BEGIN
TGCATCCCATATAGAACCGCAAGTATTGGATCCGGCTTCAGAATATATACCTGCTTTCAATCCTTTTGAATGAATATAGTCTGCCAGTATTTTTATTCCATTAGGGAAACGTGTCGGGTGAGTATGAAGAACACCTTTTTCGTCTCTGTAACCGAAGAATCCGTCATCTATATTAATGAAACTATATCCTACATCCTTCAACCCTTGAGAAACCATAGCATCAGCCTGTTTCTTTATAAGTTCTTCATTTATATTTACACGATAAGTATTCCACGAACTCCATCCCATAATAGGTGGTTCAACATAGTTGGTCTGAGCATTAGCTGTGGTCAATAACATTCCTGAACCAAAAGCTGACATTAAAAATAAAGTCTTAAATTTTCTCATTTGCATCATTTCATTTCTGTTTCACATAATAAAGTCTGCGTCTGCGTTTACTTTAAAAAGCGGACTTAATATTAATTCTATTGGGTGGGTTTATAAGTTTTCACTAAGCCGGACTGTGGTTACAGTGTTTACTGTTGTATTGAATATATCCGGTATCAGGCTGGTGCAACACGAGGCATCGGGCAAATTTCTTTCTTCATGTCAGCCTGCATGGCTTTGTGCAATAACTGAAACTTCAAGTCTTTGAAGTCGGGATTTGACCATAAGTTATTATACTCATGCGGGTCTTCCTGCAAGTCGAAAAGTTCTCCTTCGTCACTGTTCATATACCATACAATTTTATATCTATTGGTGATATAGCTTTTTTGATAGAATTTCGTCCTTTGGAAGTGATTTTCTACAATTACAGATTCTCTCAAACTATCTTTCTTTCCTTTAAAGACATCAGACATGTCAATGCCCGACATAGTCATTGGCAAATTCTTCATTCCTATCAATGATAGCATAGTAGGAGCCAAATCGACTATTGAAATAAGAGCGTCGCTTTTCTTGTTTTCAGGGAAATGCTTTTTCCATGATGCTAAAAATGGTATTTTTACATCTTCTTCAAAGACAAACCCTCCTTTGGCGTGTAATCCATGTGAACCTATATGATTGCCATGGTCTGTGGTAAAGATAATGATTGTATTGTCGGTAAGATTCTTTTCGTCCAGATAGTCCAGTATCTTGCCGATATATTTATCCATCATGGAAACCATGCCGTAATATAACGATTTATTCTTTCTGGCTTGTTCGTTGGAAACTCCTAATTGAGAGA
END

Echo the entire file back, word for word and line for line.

TGCATCCCATATAGAACCGCAAGTATTGGATCCGGCTTCAGAATATATACCTGCTTTCAATCCTTTTGAATGAATATAGTCTGCCAGTATTTTTATTCCATTAGGGAAACGTGTCGGGTGAGTATGAAGAACACCTTTTTCGTCTCTGTAACCGAAGAATCCGTCATCTATATTAATGAAACTATATCCTACATCCTTCAACCCTTGAGAAACCATAGCATCAGCCTGTTTCTTTATAAGTTCTTCATTTATATTTACACGATAAGTATTCCACGAACTCCATCCCATAATAGGTGGTTCAACATAGTTGGTCTGAGCATTAGCTGTGGTCAATAACATTCCTGAACCAAAAGCTGACATTAAAAATAAAGTCTTAAATTTTCTCATTTGCATCATTTCATTTCTGTTTCACATAATAAAGTCTGCGTCTGCGTTTACTTTAAAAAGCGGACTTAATATTAATTCTATTGGGTGGGTTTATAAGTTTTCACTAAGCCGGACTGTGGTTACAGTGTTTACTGTTGTATTGAATATATCCGGTATCAGGCTGGTGCAACACGAGGCATCGGGCAAATTTCTTTCTTCATGTCAGCCTGCATGGCTTTGTGCAATAACTGAAACTTCAAGTCTTTGAAGTCGGGATTTGACCATAAGTTATTATACTCATGCGGGTCTTCCTGCAAGTCGAAAAGTTCTCCTTCGTCACTGTTCATATACCATACAATTTTATATCTATTGGTGATATAGCTTTTTTGATAGAATTTCGTCCTTTGGAAGTGATTTTCTACAATTACAGATTCTCTCAAACTATCTTTCTTTCCTTTAAAGACATCAGACATGTCAATGCCCGACATAGTCATTGGCAAATTCTTCATTCCTATCAATGATAGCATAGTAGGAGCCAAATCGACTATTGAAATAAGAGCGTCGCTTTTCTTGTTTTCAGGGAAATGCTTTTTCCATGATGCTAAAAATGGTATTTTTACATCTTCTTCAAAGACAAACCCTCCTTTGGCGTGTAATCCATGTGAACCTATATGATTGCCATGGTCTGTGGTAAAGATAATGATTGTATTGTCGGTAAGATTCTTTTCGTCCAGATAGTCCAGTATCTTGCCGATATATTTATCCATCATGGAAACCATGCCGTAATATAACGATTTATTCTTTCTGGCTTGTTCGTTGGAAACTCCTAATTGAGAGA